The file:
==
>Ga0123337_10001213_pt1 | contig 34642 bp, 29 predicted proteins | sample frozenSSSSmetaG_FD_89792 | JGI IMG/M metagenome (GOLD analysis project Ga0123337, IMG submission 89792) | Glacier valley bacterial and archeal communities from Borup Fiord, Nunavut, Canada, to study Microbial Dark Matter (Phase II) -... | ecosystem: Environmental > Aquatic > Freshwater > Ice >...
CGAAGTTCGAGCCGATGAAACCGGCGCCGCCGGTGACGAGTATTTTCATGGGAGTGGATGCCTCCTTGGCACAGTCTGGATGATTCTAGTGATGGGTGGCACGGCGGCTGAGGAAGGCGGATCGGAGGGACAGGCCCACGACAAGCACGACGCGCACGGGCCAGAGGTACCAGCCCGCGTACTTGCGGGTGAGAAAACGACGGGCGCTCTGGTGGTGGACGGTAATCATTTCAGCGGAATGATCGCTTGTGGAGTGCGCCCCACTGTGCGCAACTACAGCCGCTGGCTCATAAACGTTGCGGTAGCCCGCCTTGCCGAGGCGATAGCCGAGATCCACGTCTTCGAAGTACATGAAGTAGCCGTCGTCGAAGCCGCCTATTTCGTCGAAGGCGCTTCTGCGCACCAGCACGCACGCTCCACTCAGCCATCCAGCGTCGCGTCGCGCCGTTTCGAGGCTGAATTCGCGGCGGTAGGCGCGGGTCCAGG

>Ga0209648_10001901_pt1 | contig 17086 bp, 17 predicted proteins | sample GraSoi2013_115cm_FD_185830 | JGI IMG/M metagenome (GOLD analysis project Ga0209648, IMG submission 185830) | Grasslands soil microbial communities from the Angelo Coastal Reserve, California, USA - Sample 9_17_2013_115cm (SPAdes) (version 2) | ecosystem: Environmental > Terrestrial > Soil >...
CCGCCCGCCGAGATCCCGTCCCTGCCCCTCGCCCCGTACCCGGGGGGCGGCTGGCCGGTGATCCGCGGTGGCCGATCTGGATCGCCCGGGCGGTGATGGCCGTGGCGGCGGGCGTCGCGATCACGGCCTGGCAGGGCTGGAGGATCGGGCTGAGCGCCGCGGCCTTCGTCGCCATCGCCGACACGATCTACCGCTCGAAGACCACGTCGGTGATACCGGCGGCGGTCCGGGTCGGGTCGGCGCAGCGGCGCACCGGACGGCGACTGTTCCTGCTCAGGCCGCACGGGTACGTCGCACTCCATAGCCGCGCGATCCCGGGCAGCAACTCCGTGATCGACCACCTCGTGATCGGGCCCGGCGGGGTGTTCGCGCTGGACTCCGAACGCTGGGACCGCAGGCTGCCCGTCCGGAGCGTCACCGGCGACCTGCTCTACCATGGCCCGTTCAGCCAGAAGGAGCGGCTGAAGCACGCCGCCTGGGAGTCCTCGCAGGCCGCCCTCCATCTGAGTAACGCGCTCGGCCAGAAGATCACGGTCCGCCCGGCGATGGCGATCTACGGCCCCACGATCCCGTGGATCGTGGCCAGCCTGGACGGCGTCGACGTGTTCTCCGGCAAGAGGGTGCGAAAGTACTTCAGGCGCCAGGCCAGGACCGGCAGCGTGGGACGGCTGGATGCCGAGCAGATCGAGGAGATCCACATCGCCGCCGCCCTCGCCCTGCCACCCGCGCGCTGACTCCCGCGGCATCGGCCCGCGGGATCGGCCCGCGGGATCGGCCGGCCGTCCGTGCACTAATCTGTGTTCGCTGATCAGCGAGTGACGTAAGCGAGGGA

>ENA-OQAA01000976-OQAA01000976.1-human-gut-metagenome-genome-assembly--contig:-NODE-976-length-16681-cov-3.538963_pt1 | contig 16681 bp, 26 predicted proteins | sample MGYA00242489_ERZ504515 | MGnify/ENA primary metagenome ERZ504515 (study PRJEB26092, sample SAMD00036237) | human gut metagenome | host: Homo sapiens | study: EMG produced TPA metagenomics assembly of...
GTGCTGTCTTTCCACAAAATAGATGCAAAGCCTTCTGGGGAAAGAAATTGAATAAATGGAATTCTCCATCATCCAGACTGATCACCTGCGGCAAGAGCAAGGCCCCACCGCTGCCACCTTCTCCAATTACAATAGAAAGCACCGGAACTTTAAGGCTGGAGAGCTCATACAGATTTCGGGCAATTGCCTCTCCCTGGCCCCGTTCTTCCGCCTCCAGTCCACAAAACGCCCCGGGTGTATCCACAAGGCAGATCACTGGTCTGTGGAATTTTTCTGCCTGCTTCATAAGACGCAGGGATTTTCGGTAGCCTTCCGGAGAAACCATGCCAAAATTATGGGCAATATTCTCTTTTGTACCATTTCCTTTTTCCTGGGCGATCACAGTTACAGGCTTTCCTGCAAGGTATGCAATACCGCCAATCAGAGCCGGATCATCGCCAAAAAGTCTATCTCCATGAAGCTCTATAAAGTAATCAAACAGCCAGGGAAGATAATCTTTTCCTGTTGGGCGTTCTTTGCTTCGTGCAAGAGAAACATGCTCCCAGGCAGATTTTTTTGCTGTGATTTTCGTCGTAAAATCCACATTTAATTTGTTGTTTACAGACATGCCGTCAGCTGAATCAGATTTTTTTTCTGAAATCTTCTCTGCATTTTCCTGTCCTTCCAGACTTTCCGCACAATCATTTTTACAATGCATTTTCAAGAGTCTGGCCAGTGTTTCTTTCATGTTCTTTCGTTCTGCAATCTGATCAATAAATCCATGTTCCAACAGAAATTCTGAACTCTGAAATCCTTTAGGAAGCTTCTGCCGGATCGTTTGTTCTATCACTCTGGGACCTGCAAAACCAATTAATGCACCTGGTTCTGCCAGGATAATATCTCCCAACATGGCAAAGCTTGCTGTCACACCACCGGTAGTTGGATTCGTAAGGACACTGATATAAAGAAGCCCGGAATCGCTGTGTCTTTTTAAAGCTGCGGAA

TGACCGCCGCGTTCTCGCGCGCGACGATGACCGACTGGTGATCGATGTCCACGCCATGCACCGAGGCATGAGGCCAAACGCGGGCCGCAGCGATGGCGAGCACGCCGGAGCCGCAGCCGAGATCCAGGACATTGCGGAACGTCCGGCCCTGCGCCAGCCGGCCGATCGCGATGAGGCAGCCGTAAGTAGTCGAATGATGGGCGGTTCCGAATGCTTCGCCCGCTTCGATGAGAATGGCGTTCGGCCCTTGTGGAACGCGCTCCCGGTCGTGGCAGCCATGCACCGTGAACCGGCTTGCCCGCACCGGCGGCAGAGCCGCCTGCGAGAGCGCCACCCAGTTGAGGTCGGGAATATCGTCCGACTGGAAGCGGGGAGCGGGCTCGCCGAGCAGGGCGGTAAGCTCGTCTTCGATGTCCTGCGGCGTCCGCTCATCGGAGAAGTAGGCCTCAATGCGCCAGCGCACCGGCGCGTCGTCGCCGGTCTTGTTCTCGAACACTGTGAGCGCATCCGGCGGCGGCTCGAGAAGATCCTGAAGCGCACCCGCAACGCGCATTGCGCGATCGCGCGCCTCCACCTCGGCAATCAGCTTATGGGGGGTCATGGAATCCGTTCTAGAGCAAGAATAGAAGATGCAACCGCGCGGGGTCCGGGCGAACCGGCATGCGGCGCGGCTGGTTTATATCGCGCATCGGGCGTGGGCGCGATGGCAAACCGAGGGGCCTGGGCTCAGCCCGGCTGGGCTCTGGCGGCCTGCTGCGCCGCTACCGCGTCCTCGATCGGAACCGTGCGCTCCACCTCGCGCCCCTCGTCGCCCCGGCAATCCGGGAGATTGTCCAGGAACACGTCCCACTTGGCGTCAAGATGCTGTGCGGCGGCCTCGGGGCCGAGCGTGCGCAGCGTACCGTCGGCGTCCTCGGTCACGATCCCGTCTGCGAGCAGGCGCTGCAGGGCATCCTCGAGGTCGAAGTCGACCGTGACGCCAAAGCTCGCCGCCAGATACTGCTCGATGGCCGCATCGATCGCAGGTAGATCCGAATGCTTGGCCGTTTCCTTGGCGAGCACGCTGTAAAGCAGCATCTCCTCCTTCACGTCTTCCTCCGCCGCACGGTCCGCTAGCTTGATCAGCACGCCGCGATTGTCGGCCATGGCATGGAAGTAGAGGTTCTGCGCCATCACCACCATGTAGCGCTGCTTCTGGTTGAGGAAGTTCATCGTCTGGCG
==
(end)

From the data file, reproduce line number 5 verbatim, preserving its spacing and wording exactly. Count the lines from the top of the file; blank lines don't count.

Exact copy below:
>ENA-OQAA01000976-OQAA01000976.1-human-gut-metagenome-genome-assembly--contig:-NODE-976-length-16681-cov-3.538963_pt1 | contig 16681 bp, 26 predicted proteins | sample MGYA00242489_ERZ504515 | MGnify/ENA primary metagenome ERZ504515 (study PRJEB26092, sample SAMD00036237) | human gut metagenome | host: Homo sapiens | study: EMG produced TPA metagenomics assembly of...